20 October, 2015

Design in Force

By all accounts The Force Awakens looks like it will be a good film. The new trailer seems to be one more exhibit proving that it will be a good film. Time will tell, yet, like most of the world, I am hopeful. The Force Awakens has every reason to be a good movie.

This, however, is a godawful.

What in God's holy name is that?  Star Wars: Laser Fuck? Are they at war with symmetry? With graphic design? Will this Star Wars finally complete the promise of the second Matrix movie by having a rave in every movies? Is the Galactic Empire centered around you not knowing exactly where to look? What the fuck is this shit?

Of course, it's a modern movie poster. This is what they look like now. You plop down enough money for a special effects franchise, you're going to get a poster full of people's heads looking mildly concerned.

Just go look up any of the Marvel movies that have come out in the past ever and tell me that I'm imagining it. I know one of you will and I'm here to say that you're a naysaying asshole.



You know what had good posters?

This movie.

And this one.

And this one.

I bring it up, because it's an ongoing problem. Not so much a trend as the shape of our world. For whatever reason, at some point, movie posters have become terrible.

I also bring this up because I can't help it. I just care too much.

This has been spoke of by smarter people with a deeper understanding of graphic design and art history (and don't forget this link, either). But if someone as dumb and poorly educated as myself can see this, I don't see why somebody with 300 million dollars in their pocket can't. Or maybe they can and they just don't give a shit. I mean, it makes sense.

There are plenty of bad movies with good posters and there's plenty of good movies with bad posters. The Force Awakens will probably fall in the latter camp, but that doesn't mean that it isn't worth talking about, if only for a few minutes. The art our culture produces is a direct result of who we are. If we're producing bad art, it's because we like bad art. If bad art, is ugly art, hell, if racist or sexist art sells, then that is a direct reflection of where we are. A bad poster or a series of bad posters isn't as bad as, oh say, the career of DW Griffith, but it still means something. It all means something. It's art. That's what it's supposed to do.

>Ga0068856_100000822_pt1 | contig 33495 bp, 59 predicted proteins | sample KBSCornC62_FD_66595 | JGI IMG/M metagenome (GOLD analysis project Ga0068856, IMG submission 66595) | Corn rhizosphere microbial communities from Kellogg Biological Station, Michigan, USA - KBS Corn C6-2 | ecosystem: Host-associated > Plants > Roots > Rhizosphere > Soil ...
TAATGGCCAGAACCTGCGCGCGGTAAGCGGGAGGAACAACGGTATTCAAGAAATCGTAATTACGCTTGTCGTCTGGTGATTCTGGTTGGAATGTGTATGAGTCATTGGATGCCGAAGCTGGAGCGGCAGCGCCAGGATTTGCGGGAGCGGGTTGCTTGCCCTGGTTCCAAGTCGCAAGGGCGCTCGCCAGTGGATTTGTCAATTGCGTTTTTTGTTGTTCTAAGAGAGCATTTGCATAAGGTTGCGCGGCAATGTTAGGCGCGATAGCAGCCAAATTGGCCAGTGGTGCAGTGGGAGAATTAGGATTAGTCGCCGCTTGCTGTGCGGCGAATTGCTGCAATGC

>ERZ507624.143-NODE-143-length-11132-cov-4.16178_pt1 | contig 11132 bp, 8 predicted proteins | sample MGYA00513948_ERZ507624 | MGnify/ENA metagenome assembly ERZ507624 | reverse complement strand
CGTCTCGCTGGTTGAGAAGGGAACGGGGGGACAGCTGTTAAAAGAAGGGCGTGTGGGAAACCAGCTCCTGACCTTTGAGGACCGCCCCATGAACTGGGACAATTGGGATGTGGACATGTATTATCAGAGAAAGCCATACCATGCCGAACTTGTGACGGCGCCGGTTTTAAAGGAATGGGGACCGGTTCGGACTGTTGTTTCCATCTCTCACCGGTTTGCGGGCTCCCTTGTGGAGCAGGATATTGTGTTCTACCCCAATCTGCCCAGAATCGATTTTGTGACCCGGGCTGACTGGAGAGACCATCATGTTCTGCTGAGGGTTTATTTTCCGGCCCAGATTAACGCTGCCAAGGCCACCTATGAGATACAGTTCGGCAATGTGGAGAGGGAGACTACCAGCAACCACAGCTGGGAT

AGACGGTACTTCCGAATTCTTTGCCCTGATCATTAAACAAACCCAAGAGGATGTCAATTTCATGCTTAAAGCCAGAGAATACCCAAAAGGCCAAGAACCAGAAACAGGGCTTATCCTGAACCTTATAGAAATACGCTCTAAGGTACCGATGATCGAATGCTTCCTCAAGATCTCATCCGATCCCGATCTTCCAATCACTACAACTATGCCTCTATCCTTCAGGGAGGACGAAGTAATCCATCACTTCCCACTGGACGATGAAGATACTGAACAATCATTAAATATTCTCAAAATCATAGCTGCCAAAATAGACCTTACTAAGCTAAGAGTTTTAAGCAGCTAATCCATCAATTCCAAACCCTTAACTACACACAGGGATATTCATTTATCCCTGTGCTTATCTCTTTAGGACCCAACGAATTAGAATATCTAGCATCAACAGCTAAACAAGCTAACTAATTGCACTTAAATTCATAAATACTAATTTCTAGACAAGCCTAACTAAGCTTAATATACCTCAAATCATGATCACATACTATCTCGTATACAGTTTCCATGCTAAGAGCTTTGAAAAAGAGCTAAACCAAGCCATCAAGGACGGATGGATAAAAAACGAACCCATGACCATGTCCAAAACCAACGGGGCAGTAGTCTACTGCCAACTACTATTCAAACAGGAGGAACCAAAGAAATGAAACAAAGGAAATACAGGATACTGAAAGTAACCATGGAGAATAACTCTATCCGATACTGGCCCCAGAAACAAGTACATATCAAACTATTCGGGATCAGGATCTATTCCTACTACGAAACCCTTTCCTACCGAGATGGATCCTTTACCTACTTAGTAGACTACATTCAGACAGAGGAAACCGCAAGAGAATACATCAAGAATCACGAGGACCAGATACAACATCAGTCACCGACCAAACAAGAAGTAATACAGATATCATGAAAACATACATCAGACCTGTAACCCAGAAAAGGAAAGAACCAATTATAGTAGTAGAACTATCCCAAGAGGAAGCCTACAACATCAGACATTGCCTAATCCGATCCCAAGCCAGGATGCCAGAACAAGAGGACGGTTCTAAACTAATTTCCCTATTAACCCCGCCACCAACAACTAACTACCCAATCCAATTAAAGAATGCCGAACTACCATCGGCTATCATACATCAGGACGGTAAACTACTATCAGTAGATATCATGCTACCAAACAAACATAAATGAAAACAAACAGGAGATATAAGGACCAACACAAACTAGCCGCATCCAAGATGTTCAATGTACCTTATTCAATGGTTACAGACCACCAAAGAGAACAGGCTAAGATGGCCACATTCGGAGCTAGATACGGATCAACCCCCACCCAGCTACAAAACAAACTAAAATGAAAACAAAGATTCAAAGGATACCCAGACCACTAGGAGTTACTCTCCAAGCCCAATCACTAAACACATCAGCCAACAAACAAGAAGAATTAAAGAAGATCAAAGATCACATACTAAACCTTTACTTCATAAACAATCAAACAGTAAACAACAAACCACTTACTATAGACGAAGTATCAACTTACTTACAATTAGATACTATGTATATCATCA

I'm not sure what the solution is. It isn't as though I'm going to "punish" Disney by not seeing their new Star Wars movie. I know you aren't, either. But as a culture, we should be better about what we look at and what we consume. Maybe it's a stretch, but I think that we can have an appreciation of the finer points of art and still enjoy laser fights. The Force Awakens will easily make a billion dollars. We know that. Most of this country is going to see this movie in one form or another. If we're going to see this movie, then why can't we also have a better understanding of aesthetics, of art history, and the knowledge that a bunch of floating heads over a bunch of colors is bad design? It's not like we have to choose.

Also, am I really expected to believe that Drew Struzan was so booked that he couldn't crank one out for us?


16 October, 2015

Mark Watney of Mars

A Review of The Martian (2015)
by James Kislingbury
The past decade or so of Ridley Scott's career has not been the greatest. Since the early 2000's successes of Gladiator and Black Hawk Down, his output has been one long run of questionable films that range from the half-baked, the butchered, the confusing, and the downright awful. During this period, his technical skills only seemed to remind us that he once seemed capable of making good films. And then we remembered that his last unqualified good film came out around ten years ago.

The Martian, thankfully, defies this trend. It's the best movie Ridley Scott has turned out in a decade.  It's fun, it's light, and despite lacking the depth of his best works, it's an eminently watchable film. Considering the amount of calories I've wasted defending Kingdom of Heaven and Prometheus, this is exciting for me.

The Martian is about Dr. Mark Watney, hunk and space botanist, who is stranded on the red planet after a freak storm. From there, it's a series of duct-tape drama, self-surgery, and, back on Earth, an oddly gripping story that revolves around resource allocations (that and conversations about how people should just, like, try harder). It's more Robinson Crusoe than it is Enemy Mine, more Apollo 13 than it is, uh, Robinson Crusoe on Mars.

It's tackles the science fiction genre in a way that I don't think I've ever seen. Namely, it's a movie that is about actual science. Films in this niche have always dabbled with this sort of thing. Interstellar jumps most immediately to mind and 2001: A Space Odyssey jumps most unfairly to mind (as though anything should ever be compared to a Kubrick movie, for good or for bad). Those films only use the science a starting point for the drama. With The Martian, the science is the drama. It is the end all, be all of the film. It's a film without a villain, where doing long division is more important than bravery.